“When 70% of the people spoke up and said they didn’t want the overtime hours to change only to have their opinion negated, I guess we all know the decision was fixed to begin with. They never wanted anyone’s opinion except their own. There is no common sense being used to legislate New York anymore. With so much at stake for who will feed, clothe and provide fuel to keep New York moving, I think this initial vote is extremely short sighted,” said Judi Whittaker of Whittaker Farms LLC.
State Sen. Tom O’Mara (R-58) added, “If left to stand, it will change the face of New York State agriculture as we have known it for generations.”
“Mandating farms to pay overtime over 40 hours a week is a death sentence to NYS agriculture. Please consider the notion that you got this one very wrong,” said dairy farmer Jessica Meiller.
“It’s a sad day for agriculture and once again too many people are removed from reality, making decisions on things they have no idea about. This decision is a bad one and the chips will fall where they may. I just wish people making these decisions actually did due diligence and visited these businesses and their employees. In 10 years, upstate New York will not be recognizable, because of decisions made by many years of poor political leadership,” emphasized dairy farmer Ray J. Dykeman.
“I’ve never seen this much passion on this issue,” said NYFB President Fisher. “It’s a rallying cry for all of New York agriculture. I voted against lowering the threshold, simply asking for more time to study the economic impacts for New York agriculture.”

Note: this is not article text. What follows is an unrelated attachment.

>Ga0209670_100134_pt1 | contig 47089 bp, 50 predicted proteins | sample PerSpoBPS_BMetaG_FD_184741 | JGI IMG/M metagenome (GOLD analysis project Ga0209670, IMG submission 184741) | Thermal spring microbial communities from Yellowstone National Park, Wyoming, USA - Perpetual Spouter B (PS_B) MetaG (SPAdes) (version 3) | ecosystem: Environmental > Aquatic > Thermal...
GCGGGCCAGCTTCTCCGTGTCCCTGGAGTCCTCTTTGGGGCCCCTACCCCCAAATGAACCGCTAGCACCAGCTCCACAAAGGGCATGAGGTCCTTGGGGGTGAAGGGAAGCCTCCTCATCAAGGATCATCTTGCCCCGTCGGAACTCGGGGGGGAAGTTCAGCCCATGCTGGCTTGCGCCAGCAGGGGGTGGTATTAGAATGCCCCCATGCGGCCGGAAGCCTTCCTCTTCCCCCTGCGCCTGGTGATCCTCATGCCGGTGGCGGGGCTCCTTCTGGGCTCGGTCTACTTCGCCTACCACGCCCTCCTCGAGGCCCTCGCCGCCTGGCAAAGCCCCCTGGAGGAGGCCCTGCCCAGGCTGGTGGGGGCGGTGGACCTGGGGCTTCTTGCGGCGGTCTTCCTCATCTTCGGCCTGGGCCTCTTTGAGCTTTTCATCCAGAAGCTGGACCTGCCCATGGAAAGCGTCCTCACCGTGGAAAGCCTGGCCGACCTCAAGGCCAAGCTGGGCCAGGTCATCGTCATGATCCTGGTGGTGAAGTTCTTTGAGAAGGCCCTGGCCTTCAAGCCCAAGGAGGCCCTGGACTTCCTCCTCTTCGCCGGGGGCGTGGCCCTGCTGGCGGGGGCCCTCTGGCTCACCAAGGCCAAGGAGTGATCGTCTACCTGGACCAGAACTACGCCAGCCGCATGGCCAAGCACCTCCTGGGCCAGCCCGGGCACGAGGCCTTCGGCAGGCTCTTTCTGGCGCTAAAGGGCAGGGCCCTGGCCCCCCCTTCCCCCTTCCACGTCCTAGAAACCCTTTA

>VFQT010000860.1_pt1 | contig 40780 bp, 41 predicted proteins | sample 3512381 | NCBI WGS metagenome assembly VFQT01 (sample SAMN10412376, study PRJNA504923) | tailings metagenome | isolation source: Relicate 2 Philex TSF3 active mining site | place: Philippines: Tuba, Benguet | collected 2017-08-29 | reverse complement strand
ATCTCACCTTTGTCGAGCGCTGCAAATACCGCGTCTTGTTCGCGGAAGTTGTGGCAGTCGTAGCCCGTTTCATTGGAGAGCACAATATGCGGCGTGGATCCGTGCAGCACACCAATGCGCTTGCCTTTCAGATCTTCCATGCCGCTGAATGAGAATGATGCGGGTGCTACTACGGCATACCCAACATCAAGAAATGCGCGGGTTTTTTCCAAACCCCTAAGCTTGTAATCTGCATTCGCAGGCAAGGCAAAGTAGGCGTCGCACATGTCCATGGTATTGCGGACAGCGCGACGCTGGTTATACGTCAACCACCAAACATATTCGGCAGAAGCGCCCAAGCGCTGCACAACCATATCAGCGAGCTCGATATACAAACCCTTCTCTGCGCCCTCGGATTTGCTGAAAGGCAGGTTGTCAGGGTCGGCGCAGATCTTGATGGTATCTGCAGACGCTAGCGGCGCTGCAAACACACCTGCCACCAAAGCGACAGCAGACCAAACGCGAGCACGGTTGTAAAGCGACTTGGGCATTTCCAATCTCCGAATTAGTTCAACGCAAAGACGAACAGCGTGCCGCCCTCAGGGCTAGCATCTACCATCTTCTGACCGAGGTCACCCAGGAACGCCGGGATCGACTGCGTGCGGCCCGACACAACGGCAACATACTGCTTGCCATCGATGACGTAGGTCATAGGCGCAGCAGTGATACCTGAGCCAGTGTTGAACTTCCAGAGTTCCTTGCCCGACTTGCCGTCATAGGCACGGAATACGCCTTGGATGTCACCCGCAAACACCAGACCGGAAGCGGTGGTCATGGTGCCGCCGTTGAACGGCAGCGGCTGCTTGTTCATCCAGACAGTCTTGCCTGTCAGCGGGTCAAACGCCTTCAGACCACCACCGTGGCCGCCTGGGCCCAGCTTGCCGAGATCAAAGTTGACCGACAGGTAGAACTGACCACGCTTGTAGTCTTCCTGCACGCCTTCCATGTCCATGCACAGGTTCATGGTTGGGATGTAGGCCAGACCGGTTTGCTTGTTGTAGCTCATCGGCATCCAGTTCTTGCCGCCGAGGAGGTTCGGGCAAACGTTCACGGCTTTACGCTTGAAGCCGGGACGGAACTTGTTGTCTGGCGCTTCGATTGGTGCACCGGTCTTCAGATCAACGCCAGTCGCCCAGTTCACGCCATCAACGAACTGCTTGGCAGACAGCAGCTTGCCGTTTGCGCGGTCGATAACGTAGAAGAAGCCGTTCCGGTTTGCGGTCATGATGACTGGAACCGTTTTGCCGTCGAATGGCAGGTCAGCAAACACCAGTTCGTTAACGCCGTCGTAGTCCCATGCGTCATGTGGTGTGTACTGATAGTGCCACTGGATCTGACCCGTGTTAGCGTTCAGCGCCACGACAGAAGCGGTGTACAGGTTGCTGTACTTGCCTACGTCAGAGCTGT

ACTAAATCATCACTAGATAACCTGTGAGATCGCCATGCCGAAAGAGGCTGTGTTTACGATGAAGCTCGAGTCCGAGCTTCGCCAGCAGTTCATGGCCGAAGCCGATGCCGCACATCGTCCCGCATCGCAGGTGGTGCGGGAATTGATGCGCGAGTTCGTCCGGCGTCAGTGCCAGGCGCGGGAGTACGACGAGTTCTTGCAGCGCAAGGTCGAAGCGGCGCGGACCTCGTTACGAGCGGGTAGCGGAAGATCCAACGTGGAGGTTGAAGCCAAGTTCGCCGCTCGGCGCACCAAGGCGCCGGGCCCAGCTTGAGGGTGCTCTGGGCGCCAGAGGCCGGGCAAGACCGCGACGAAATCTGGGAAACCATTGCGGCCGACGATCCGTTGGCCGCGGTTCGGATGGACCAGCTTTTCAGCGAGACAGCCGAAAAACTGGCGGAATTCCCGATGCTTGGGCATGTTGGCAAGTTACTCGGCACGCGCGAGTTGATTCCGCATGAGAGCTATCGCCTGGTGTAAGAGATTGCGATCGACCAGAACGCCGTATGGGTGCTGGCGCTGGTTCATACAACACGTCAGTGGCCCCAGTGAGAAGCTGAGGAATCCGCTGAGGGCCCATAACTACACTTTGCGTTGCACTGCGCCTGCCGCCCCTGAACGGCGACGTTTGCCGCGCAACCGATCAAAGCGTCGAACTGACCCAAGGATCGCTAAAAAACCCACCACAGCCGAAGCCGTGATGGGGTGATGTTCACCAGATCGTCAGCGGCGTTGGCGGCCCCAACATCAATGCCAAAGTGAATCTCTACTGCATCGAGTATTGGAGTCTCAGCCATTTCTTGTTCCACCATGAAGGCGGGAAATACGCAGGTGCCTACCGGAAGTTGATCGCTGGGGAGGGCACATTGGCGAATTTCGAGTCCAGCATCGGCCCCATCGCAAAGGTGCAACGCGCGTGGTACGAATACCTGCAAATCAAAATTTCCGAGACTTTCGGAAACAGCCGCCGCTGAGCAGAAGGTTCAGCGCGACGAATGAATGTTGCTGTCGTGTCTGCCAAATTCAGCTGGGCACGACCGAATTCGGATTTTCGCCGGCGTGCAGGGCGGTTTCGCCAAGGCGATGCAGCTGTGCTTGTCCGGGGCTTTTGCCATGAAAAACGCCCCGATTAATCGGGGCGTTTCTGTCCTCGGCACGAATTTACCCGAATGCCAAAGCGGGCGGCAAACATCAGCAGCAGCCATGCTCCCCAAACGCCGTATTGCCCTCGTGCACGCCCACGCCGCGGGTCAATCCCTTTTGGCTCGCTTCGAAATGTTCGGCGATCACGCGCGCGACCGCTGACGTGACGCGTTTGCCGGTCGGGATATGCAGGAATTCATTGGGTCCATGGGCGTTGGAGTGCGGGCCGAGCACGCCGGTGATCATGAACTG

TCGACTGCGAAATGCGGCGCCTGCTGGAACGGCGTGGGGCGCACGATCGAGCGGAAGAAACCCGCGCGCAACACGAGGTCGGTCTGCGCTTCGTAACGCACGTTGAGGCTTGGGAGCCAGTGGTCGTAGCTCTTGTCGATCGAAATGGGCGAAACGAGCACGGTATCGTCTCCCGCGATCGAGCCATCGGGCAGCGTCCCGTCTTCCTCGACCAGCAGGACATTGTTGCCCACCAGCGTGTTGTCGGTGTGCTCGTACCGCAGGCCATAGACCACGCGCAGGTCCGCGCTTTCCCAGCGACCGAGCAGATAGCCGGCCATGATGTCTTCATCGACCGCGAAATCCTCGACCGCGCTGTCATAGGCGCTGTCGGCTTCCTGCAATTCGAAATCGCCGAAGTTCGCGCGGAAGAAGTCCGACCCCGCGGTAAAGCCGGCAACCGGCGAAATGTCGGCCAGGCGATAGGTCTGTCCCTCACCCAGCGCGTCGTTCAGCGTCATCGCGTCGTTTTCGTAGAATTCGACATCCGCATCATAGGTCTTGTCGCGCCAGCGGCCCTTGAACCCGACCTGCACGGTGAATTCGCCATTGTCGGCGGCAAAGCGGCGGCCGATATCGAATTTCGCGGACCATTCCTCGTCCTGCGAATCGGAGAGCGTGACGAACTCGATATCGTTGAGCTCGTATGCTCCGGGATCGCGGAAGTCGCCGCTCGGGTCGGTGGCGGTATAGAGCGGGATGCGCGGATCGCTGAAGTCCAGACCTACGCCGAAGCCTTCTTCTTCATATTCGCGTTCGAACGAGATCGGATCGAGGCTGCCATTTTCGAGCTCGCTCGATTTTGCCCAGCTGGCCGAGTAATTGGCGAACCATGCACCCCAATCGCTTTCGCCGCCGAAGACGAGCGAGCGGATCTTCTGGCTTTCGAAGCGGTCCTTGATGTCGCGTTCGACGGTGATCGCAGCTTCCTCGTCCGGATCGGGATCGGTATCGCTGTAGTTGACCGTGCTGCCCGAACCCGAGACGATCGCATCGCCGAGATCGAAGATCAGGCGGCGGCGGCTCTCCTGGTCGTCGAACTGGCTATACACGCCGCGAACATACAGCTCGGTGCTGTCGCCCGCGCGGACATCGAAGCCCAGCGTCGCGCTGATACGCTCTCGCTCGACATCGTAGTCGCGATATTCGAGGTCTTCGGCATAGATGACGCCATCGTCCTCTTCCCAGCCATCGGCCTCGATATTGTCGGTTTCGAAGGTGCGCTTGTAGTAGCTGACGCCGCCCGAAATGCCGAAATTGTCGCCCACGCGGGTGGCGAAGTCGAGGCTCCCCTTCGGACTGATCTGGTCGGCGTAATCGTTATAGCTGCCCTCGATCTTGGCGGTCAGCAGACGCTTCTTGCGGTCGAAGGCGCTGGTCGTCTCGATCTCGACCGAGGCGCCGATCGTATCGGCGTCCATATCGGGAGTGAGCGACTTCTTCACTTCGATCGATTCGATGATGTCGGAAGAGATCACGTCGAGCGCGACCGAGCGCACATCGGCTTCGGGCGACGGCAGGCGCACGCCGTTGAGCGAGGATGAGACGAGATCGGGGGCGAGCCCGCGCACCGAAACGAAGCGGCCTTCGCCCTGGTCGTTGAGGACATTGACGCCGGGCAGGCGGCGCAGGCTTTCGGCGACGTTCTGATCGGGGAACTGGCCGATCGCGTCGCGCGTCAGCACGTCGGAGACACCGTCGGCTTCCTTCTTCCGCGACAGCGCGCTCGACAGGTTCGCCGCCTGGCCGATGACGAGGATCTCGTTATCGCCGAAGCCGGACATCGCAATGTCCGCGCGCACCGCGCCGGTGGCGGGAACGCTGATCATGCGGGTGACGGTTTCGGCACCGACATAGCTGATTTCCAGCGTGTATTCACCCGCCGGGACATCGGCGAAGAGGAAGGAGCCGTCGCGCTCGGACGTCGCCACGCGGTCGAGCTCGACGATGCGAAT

“It is not a final decision, only a recommendation,” cautioned NYFB’s Director of Public Policy Jeff Williams. “We want to talk with the governor directly and seek intervention from NYS Ag & Markets on this important decision.”
According to Cornell Agricultural Workforce Development, “Staff from the NYS Department of Labor will summarize the vast amount of testimony and information from the hearings, and the motions of the wage board, into a draft final report. Wage board members will have an opportunity to review and comment on the report as it is prepared, then they will vote to approve or disapprove the final report. Next, the report will be published and there will be a 15-day public comment period. The report will then be submitted to the NYS Commissioner of Labor. The commissioner can follow the wage board recommendations or modify them, but ultimately the commissioner will issue a wage order which will have regulatory authority with the ultimate decision being left to Governor Kathy Hochul.”
Ironically, Hochul announced in her Jan. 5 State of the State $216 billion budget plan a refundable tax credit for overtime hours paid by ag businesses to their workers by doubling the Farm Workforce Retention Tax Credit, creating a new overtime tax credit and increasing the investment tax credit for NY farms. Was that a bargaining chip or a mighty big nail?